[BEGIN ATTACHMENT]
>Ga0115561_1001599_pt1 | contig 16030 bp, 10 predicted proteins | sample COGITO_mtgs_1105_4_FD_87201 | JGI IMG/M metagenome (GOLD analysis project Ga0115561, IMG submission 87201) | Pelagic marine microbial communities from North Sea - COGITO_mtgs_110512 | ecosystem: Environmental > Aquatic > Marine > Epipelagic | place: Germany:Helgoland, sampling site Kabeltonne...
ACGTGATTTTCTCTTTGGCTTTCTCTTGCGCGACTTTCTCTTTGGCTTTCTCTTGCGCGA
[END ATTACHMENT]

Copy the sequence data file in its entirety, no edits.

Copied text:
>Ga0115561_1001599_pt1 | contig 16030 bp, 10 predicted proteins | sample COGITO_mtgs_1105_4_FD_87201 | JGI IMG/M metagenome (GOLD analysis project Ga0115561, IMG submission 87201) | Pelagic marine microbial communities from North Sea - COGITO_mtgs_110512 | ecosystem: Environmental > Aquatic > Marine > Epipelagic | place: Germany:Helgoland, sampling site Kabeltonne...
ACGTGATTTTCTCTTTGGCTTTCTCTTGCGCGACTTTCTCTTTGGCTTTCTCTTGCGCGA